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Joe Harris: A Rookie in the Rough

Dion Waiters and Mike Miller are often the first Shooting Guards that come to mind for the Cleveland Cavaliers, but one offseason addition shouldn’t be overlooked: Joe Malcolm Harris. A rookie out of Virginia, Harris was drafted by the Cavs with the 33rd overall pick in the 2014 NBA Draft.

Harris led the Virginia Cavaliers to an ACC tournament title and a Sweet Sixteen appearance in the NCAA March Madness tournament. As a result, he was named the 2014 ACC Tournament MVP. Throughout his four years as the starting point guard at Virginia, Harris averaged 12.6 points, 3.8 rebounds, and 1.9 assists per game.

While Harris’ strengths are the three-point shot and defense, he can definitely improve on his athleticism and ability to finish at the rim. Playing along three All Stars is definitely help him speed up the process. When asked about the opportunity to play with Cleveland’s superstars in his rookie season, Harris showed humility and maturity:

“My strength is shooting the ball, and that’s why Cleveland drafted me, brought me in. I think I help create space for guys. We have a lot of playmakers on the team, and that’s going to be my job, to help create space and be able to knock down shots consistently.”

He has seen his minutes increase due to injuries to Matthew Dellavedova (out 4-6 weeks) and Dion Waiters. He had a coming out party in the win against the Pelicans back in October, getting 20 meaningful minutes off the bench. While he only had 5 points on 2-6 shooting, he had one assist, one rebound, and no turnovers. The biggest indicator of his play, though, was his point differential for the game. The Cavs scored +18 more points than the Pelicans when Harris was on the court. This statistic really shows the defensive intensity that Harris brings to the court.

Note: Harris is in the game during crunch time, instead of Miller/Marion

Blatt played Irving, LeBron, Marion, Love, and Thompson/Varejao for a large part of the game, only bringing Thompson, Miller, and Harris off the bench. Due to the inexperience of the other players on the roster, A concern from the game was Miller’s defense, as he often looked lost on defense and his man got off many open looks. Something notable from the game: Blatt gave Harris crunch time minutes over Marion and Miller, as he plays better defense than Marion does and spaces the floor better than Miller does.

Dellavedova has been a solid backup point guard, but his injury allowed Harris the opportunity to step up and win over the coaches. Since Delly’s return, Marion’s playing time has gone down, which means that Harris’s playing time hasn’t been affected much.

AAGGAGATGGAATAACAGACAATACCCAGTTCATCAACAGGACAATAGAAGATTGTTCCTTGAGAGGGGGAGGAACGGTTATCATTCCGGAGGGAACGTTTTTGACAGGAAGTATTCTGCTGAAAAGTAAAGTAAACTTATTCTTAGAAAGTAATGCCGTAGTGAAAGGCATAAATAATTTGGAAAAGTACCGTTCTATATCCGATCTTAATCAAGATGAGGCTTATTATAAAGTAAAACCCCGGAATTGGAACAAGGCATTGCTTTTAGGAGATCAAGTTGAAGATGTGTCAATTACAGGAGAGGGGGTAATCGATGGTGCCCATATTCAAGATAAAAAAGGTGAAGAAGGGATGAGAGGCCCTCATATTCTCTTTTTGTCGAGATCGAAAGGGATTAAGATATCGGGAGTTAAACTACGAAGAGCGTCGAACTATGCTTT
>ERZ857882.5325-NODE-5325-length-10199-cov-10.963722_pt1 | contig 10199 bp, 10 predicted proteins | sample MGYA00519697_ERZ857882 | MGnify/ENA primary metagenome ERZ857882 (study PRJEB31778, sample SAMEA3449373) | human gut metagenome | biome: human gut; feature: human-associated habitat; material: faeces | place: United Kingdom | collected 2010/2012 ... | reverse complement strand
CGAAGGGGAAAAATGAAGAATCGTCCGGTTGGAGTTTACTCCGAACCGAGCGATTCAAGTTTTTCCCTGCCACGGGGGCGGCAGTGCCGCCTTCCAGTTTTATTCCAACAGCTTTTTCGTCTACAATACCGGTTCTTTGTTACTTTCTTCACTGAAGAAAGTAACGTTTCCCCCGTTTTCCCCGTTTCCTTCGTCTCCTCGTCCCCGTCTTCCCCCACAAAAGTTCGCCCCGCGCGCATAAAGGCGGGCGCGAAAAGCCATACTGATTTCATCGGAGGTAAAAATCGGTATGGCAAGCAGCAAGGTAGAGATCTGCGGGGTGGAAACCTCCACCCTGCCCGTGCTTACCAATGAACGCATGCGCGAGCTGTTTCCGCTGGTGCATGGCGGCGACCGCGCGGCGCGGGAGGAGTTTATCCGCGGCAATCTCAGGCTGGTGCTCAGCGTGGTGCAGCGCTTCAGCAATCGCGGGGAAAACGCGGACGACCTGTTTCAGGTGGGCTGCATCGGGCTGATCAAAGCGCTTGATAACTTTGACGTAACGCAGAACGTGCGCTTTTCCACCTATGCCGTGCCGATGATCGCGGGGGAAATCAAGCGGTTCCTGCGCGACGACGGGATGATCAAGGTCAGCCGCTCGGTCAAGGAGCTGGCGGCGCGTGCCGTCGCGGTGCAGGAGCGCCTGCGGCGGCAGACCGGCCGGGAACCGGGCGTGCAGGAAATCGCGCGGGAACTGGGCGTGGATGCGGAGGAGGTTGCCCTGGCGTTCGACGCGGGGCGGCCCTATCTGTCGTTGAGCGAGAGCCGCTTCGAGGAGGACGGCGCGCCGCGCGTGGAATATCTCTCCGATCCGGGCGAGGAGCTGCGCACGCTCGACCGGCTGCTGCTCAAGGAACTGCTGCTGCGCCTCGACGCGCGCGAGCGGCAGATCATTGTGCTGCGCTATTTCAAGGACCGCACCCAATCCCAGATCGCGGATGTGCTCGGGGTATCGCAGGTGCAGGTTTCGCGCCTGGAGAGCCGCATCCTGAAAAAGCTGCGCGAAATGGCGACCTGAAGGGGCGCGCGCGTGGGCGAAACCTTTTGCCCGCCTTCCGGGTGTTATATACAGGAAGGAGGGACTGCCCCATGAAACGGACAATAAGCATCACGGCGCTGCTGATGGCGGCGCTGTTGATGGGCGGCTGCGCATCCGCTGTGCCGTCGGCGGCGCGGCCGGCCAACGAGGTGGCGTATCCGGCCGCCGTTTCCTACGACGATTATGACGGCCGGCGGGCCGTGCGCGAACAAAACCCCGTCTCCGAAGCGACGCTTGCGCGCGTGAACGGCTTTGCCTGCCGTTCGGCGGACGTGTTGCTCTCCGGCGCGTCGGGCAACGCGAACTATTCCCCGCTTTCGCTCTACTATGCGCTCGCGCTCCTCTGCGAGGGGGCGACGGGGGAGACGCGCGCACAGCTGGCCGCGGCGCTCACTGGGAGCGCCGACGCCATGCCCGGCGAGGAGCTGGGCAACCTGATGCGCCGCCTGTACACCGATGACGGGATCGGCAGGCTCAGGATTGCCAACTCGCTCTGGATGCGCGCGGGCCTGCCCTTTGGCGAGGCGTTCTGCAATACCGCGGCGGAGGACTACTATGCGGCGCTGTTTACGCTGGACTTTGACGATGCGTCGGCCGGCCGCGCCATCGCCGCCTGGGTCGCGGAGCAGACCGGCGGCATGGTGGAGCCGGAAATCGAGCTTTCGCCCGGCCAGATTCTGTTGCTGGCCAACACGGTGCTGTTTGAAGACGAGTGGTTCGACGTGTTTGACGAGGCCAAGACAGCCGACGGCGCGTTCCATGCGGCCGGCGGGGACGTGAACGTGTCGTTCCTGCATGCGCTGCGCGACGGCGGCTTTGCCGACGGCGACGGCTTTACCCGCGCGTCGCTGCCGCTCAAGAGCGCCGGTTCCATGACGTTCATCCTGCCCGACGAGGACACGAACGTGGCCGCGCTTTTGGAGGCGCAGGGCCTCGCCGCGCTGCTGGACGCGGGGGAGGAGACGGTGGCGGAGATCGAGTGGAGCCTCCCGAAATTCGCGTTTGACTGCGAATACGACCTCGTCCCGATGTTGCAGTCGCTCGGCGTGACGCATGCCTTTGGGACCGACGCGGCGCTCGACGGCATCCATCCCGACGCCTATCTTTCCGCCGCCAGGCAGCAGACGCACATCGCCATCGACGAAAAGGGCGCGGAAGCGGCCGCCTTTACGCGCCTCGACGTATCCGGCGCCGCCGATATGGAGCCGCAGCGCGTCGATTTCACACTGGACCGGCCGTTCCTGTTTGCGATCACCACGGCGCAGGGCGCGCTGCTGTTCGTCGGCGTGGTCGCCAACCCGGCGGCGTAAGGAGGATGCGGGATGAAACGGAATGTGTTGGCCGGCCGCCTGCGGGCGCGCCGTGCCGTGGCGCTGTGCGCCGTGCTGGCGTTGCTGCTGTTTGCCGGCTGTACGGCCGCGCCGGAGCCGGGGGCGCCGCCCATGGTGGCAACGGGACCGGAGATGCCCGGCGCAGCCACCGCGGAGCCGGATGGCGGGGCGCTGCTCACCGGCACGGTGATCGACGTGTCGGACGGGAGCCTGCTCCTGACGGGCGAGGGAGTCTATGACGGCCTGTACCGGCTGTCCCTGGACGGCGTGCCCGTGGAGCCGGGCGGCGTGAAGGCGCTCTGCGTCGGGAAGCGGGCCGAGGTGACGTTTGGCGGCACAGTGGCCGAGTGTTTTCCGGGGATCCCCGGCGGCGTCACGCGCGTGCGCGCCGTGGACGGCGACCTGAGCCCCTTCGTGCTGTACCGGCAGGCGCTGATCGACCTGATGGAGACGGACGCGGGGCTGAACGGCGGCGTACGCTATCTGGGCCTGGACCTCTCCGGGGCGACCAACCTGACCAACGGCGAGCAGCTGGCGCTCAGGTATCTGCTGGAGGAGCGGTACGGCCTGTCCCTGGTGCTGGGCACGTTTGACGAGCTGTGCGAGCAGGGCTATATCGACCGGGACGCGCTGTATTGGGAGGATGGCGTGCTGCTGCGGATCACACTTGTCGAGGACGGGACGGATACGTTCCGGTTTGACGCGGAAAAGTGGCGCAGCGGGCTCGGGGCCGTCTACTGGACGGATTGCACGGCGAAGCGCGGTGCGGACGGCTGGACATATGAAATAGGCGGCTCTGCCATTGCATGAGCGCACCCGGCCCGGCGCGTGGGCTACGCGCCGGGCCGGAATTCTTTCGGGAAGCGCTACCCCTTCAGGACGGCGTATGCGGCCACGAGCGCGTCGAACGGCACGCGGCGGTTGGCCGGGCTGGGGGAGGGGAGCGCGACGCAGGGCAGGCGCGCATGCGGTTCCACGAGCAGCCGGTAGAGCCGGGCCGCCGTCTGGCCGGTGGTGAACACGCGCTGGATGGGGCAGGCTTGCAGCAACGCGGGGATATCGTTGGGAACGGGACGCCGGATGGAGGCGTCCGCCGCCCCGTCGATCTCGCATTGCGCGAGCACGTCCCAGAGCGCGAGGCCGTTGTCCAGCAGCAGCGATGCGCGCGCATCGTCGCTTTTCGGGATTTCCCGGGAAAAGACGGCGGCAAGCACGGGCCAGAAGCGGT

According to Bleacher Reports, an NBA source says:

“it is only a matter of time until Joe Harris is inserted into the starting lineup, at the SG position. At least one member of the Cavs front office is pushing for it already.”

Marion was a solid starter, but Blatt recently switched to Mike Miller for the starting SG. Harris probably won’t get a crack at the starting spot unless injuries force Blatt’s hand.

Arguably Harris’s best performance so far on the big stage was against the Hawks in November, when the Cavs shot an amazing 61.3% from deep, and made their first 11 three-point attempts of the night. Harris really played well, shooting 4-5 from three-point range, grabbing four rebounds and dishing out four assists in 21 minutes before fouling out with a +/- 23 for the night. Harris also drained a 30-foot buzzer beater right before the half, which really got the crowd pumped. Harris has given the Cavs a consistent role player who comes into the game and plays very good defense and will make a few threes to help the scoring.

Harris benefits from being 6’6”, which means that he can guard taller guards like Klay Thompson and James Harden. The Cavs have gotten consistent play from a rotation of LeBron, Harris, Marion, and Miller at the SG and SF positions. Since Harris is not meant to play point, LeBron has seen increased minutes there, which he hasn’t minded.

Harris will probably play more minutes than Miller as the season drags on, since he is younger and is less likely to get injured. It is worth noting that Harris is more likely to play during crunch time than Marion due to his ability to spread the floor. Miller has ascended over Harris in terms of this, and is often with the Big 3 in late game situations.

Lately, Harris has been getting meaningful minutes due to injuries to LBJ, Marion, and Love. While it is not guaranteed that he won’t see his minutes decrease once those players return, his consistent play on both ends of the floor won’t hurt his case for consistent playing time. In their recent rematch with Atlanta on LeBron’s 30th Birthday, the Cavs played without James entirely and Love for a quarter. Harris made the biggest impact off the bench, contributing a season-high (and career-high) 13 points in 27 minutes; he added four rebounds as well as an outstanding defensive effort. The Cavs are in a bit of a slump as of late, and Blatt is honestly trying to do anything he can to turn the team around, so there is a possibility that we may see Harris get some more playing time soon.

While Harris is only a rookie and has much to learn, he figures to have an important role this NBA season. He will possibly even start a few games later on. Regardless, he will rise to the challenge.

The Land